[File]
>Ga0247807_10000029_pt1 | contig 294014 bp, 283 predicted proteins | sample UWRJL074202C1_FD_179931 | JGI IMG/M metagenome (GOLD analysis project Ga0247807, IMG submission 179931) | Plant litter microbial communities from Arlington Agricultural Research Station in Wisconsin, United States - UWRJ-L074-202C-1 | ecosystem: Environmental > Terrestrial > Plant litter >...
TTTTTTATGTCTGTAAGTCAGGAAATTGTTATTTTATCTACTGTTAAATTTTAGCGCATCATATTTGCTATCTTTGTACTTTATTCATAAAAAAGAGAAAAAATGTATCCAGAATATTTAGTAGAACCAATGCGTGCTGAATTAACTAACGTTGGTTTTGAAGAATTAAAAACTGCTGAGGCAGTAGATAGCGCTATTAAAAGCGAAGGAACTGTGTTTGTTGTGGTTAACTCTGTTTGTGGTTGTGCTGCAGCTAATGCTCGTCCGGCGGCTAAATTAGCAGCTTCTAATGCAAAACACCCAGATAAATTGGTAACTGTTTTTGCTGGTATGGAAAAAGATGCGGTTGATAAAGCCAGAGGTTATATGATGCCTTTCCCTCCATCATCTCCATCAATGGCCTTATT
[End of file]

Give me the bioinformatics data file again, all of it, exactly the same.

>Ga0247807_10000029_pt1 | contig 294014 bp, 283 predicted proteins | sample UWRJL074202C1_FD_179931 | JGI IMG/M metagenome (GOLD analysis project Ga0247807, IMG submission 179931) | Plant litter microbial communities from Arlington Agricultural Research Station in Wisconsin, United States - UWRJ-L074-202C-1 | ecosystem: Environmental > Terrestrial > Plant litter >...
TTTTTTATGTCTGTAAGTCAGGAAATTGTTATTTTATCTACTGTTAAATTTTAGCGCATCATATTTGCTATCTTTGTACTTTATTCATAAAAAAGAGAAAAAATGTATCCAGAATATTTAGTAGAACCAATGCGTGCTGAATTAACTAACGTTGGTTTTGAAGAATTAAAAACTGCTGAGGCAGTAGATAGCGCTATTAAAAGCGAAGGAACTGTGTTTGTTGTGGTTAACTCTGTTTGTGGTTGTGCTGCAGCTAATGCTCGTCCGGCGGCTAAATTAGCAGCTTCTAATGCAAAACACCCAGATAAATTGGTAACTGTTTTTGCTGGTATGGAAAAAGATGCGGTTGATAAAGCCAGAGGTTATATGATGCCTTTCCCTCCATCATCTCCATCAATGGCCTTATT